We were not “given” our rights by Europe. Rather, we empowered a different set of people to adjudicate our rights and, at the same time, expressed them in more general language, making it easier for judges to legislate from the bench. As the then British ECHR judge Paul Mahoney put it in 2015: “The open-textured language and the structure of the Convention leave the Court significan­t opportunit­ies for choice in interpreta­tion.

“In exercising that choice, particular­ly when faced with changed circumstan­ces and attitudes in society, the Court makes new law.”

These new laws seem always to come from the same political direction. The ECHR does not intervene to enforce deportatio­n against illegal immigrants or insist that free contract trumps gender equality.

This new ruling, though, takes judicial activism to a different level.

Because most people care little for process when they favour a particular outcome, reactions have largely been determined by where they stand on climate change. But, viewed simply as a matter of law, the judgment is outrageous. The Convention does not mention climate change.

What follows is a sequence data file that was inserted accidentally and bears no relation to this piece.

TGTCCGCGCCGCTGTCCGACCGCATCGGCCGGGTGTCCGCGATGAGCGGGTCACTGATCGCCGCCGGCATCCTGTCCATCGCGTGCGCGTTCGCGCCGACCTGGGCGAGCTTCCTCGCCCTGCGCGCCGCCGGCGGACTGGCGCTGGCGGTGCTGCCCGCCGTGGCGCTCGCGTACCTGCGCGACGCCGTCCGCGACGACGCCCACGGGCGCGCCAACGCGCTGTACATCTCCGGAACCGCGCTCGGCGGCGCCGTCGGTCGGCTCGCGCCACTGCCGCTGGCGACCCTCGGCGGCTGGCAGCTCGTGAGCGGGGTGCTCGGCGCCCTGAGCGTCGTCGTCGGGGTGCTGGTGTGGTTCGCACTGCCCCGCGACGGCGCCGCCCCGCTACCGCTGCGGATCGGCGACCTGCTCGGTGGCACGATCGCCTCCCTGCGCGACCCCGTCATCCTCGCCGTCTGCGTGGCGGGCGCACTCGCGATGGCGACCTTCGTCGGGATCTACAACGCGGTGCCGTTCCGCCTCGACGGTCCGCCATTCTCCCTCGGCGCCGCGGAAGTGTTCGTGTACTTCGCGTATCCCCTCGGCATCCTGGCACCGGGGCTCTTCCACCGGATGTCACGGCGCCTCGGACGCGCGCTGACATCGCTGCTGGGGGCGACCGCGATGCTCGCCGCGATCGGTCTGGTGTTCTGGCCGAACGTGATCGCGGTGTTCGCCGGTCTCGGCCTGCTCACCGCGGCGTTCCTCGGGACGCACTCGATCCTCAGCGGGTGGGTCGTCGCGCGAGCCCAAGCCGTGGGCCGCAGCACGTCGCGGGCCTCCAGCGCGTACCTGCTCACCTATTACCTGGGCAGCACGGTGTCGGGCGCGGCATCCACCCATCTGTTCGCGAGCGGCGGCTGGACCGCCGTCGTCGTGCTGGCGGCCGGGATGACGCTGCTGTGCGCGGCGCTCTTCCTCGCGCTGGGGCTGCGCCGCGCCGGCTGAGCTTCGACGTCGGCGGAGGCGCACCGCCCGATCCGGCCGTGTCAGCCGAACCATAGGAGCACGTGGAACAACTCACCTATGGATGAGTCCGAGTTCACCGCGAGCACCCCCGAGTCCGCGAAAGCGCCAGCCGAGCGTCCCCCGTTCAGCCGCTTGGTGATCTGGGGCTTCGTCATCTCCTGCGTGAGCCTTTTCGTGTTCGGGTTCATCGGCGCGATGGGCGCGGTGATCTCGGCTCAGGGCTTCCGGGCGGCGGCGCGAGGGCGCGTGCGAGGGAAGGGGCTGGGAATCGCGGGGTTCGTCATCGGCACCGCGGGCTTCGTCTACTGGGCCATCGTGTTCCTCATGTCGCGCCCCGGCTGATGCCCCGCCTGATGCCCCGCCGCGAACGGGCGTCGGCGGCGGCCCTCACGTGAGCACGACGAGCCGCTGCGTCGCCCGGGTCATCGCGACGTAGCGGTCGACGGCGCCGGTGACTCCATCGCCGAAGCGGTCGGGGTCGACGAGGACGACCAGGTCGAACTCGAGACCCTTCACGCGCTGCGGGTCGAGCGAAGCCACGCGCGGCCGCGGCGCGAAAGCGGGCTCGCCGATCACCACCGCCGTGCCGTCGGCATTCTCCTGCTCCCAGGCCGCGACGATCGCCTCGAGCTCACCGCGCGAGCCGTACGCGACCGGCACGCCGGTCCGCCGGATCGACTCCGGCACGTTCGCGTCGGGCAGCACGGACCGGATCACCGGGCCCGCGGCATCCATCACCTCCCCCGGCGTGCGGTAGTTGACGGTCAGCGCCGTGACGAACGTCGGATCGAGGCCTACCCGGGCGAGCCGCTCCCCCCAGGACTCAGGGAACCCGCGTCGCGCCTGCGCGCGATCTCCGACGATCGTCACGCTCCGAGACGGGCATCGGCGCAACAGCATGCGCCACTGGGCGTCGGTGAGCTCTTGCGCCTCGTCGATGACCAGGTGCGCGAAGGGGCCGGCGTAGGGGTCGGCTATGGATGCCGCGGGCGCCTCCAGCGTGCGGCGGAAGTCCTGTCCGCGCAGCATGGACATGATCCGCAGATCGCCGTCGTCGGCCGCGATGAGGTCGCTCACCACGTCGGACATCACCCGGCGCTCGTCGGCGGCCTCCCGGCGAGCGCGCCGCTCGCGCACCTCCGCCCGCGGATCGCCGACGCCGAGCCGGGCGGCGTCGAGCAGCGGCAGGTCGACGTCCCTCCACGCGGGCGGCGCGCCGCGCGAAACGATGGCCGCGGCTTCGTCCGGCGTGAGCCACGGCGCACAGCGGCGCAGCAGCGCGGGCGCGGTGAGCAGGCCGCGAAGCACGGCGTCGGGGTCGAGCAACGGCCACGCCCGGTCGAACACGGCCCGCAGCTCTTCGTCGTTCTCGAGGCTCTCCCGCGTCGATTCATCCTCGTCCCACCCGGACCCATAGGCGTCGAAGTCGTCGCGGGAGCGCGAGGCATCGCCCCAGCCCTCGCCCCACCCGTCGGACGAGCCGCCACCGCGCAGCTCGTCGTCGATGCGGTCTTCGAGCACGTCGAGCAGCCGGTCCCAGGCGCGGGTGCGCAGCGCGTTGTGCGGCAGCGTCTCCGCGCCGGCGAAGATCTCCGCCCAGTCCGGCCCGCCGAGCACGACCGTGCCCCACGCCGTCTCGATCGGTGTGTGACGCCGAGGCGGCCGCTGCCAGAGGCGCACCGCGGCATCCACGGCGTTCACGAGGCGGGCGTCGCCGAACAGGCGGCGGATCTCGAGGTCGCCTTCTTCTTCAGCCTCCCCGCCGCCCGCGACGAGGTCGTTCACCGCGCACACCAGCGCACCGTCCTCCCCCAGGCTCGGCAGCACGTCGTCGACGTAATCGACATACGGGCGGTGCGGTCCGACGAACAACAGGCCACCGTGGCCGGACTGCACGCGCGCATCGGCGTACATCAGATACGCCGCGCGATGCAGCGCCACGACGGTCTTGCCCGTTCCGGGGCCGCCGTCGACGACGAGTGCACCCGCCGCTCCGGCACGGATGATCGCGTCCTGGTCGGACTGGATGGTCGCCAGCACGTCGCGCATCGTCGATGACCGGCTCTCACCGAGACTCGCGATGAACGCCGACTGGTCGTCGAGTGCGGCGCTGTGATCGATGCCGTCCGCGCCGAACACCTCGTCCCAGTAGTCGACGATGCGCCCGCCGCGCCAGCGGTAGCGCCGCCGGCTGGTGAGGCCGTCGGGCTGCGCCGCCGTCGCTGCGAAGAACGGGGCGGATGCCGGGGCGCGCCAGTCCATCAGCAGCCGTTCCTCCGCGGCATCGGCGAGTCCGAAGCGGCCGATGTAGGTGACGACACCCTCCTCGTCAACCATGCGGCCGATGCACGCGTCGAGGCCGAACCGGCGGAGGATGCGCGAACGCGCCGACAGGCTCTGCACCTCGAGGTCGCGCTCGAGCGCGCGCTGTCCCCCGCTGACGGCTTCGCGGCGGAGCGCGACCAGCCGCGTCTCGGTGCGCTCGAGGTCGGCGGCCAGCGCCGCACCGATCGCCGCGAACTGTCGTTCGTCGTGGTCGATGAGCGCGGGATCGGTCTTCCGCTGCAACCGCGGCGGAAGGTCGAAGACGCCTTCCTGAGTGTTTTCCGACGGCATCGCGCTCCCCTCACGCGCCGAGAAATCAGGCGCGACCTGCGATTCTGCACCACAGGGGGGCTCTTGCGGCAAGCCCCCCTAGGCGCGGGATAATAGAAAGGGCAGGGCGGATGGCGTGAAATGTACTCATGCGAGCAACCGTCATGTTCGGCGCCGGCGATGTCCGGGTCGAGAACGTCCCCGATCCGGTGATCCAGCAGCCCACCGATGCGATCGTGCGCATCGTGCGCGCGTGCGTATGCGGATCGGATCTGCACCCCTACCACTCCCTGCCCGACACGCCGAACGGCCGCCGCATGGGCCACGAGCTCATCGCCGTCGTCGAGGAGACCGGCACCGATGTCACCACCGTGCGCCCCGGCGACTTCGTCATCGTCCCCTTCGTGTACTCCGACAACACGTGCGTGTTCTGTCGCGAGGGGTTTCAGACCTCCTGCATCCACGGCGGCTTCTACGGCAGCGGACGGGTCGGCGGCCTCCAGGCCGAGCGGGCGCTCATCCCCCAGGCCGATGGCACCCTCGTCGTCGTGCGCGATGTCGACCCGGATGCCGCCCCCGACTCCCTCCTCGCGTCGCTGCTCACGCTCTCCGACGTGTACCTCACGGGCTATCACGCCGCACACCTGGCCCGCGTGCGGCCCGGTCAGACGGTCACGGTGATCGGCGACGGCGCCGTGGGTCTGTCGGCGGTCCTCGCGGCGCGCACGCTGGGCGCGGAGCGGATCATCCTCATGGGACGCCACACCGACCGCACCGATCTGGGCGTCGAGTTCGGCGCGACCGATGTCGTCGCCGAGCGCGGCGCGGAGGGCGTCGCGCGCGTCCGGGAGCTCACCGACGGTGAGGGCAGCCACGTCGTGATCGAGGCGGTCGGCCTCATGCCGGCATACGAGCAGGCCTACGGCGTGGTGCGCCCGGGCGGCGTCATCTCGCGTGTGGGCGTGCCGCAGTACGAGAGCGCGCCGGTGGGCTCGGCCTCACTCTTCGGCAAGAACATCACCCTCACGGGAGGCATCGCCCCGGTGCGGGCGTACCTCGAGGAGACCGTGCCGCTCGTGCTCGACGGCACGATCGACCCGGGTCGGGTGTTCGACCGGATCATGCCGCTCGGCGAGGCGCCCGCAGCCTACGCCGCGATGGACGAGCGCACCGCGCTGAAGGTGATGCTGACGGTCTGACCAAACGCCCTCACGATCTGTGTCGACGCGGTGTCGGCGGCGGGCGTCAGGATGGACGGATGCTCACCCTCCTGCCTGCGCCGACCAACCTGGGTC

Ninety per cent of worldwide temperatur­e-related deaths are caused by cold, and that proportion is higher in wealthy countries with cold winters, such as Switzerlan­d. A study published in The Lancet in 2022 found that, since the turn of the century, there had indeed been a rise in the number of deaths attributed to warmer temperatur­es, but that that rise had been more than outweighed by a fall in deaths from cold, leading to a net global saving of 650,000 lives.

Viewed purely as a right-to-life issue, then, should Switzerlan­d be encouragin­g global warming, perhaps offering subsidies for carbon emissions? Obviously not. The point is simply that there is a balance to be struck. Democracy is a mechanism to arbitrate competing interests. Human rights law is not.

As recently as two years ago, I was of the view that leaving the ECHR would be more trouble than it was worth. Yes, we might be obliged to withdraw if the court continued, in defiance of any sensible reading of the Convention, to block deportatio­ns to Rwanda. But I hoped – as I’m pretty sure Rishi Sunak did – that it would not come to that. If the judges allowed flights to Kigali, we could go back to moaning about the ECHR without actually quitting.